Printed books survived the Kindle onslaught


I can clearly remember how I started the lecture that morning. Standing in front of the class, I kept quiet for a few seconds to draw attention. Then I dramatically raised my right hand, in which I was holding the beautiful black gadget.
“You must never forget this moment,” I told my students. “I have something in my hand that is going to start a revolution.” You could hear a pin drop.
“What you see here is not only the future of books and reading.” They were awestruck. “This is the future of all knowledge and information.” And then I showed them my new Kindle e-reader, which had arrived from Amazon the previous day.
Oh, how wrong can one be. I should have read the Book of Proverbs that morning. “When pride comes, then comes disgrace, but with the humble is wisdom.” I never foresaw that books, in the age-old printed and even hardcover format started by Gutenberg way back in 1455, would ever survive the onslaught of the digital era. But they did. And they do.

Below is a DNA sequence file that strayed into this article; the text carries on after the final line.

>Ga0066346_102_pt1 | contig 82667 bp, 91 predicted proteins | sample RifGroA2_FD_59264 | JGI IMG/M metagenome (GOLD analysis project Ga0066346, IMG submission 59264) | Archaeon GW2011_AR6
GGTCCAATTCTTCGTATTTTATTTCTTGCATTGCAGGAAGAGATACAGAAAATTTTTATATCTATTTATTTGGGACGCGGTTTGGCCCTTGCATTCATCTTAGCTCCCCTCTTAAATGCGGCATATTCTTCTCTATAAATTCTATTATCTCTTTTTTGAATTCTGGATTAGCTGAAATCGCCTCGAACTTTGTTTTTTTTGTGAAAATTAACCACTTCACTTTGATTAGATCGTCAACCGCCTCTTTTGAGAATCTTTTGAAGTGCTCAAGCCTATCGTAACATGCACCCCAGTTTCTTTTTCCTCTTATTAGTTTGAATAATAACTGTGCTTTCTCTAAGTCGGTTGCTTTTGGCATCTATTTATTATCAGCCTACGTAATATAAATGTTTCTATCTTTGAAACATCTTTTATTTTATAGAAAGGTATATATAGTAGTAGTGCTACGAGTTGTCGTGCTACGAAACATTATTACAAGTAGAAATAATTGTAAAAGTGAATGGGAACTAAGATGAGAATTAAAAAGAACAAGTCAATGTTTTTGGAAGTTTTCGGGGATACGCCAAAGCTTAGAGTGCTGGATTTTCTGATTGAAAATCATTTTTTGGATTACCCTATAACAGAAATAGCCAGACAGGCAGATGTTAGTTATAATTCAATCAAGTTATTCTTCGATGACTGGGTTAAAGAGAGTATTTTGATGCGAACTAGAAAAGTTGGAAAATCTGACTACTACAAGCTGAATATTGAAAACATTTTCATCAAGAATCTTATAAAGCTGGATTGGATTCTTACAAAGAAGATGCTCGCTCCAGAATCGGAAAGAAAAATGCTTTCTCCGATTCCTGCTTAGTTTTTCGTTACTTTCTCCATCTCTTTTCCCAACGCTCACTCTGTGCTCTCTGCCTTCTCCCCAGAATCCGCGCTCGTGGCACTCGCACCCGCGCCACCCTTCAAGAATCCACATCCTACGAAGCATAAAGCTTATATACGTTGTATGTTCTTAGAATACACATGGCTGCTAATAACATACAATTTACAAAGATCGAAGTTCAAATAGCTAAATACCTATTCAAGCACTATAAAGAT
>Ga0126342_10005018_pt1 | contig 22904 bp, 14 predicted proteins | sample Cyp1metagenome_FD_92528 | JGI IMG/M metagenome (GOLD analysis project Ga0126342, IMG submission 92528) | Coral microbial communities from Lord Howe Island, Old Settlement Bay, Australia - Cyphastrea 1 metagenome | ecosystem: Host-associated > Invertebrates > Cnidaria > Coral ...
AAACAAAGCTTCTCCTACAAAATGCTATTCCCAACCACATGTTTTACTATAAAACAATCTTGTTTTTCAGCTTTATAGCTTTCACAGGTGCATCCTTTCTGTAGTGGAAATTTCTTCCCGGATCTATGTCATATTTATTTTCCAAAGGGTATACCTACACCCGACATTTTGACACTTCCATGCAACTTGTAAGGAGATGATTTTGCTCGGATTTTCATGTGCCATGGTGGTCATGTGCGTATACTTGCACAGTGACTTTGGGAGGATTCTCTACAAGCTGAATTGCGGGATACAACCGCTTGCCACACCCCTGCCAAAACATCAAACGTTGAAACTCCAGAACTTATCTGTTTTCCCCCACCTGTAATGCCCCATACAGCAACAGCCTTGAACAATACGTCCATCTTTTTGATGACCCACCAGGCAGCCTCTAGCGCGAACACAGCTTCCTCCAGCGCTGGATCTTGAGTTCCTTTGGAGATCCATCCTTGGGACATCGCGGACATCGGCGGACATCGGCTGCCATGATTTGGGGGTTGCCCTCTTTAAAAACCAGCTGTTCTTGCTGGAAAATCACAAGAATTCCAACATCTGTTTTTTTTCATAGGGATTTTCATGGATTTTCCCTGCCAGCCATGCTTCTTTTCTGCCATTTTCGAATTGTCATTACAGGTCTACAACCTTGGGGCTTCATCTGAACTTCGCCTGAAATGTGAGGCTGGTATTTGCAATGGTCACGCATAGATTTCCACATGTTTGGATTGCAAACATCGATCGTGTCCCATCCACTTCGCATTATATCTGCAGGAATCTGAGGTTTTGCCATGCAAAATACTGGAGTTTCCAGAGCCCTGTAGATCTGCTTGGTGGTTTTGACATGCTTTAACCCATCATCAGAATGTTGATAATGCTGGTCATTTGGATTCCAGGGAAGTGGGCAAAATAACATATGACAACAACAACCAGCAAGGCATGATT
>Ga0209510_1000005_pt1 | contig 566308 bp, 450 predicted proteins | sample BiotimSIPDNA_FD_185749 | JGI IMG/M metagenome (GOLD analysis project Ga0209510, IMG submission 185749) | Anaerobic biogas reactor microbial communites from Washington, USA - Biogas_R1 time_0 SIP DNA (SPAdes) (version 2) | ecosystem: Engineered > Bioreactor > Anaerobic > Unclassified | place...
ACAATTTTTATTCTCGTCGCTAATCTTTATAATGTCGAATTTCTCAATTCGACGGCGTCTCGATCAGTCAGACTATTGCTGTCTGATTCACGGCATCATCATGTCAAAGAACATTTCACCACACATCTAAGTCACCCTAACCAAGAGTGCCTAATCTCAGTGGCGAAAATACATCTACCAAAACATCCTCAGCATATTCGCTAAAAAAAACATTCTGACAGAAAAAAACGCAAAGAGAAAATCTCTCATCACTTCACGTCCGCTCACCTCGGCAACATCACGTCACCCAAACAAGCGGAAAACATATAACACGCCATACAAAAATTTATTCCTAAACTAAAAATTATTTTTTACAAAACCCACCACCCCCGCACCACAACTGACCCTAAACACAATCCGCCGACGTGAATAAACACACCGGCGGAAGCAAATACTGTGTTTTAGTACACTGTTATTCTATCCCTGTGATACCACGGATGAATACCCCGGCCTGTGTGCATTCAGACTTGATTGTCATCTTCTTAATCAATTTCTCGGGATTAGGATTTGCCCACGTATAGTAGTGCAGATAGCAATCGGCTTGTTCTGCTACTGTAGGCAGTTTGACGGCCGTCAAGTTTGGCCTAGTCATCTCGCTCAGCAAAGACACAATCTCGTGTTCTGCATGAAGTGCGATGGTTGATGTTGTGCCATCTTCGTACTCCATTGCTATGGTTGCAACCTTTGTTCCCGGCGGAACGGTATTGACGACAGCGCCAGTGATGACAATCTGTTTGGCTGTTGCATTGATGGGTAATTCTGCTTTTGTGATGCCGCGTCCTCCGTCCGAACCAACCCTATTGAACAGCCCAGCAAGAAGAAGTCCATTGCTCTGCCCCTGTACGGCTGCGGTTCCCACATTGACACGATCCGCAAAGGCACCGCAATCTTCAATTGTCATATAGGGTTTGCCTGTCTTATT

All over the world books are making a comeback. And yours truly, once the disciple of the digital device, buys stacks of new printed titles every single week. My Kindle? Haven’t touched it in years.
Have you heard of the Japanese word “tsundoku”? The Huffington Post recently wrote an article about this term. It describes people who buy more books than they can read. They have some bad words for us. Book-hoarders. Bibliomaniacs. They even talk about “persons suffering from stockpiling syndrome”.
Do these accusations bother me? Not at all. I’m with the author Umberto Eco. A private library is not an ego-boosting appendage, but an indispensable research tool, he stated. Books that you have read are far less valuable than unread ones.
Your collection should contain as much of what you do not know as your financial means allow you to put there. Finish and klaar!
There is also that indefinable aura hanging over those dusty bookshelves. The ever-present promise of unlimited possibilities. – Albé Grobbelaar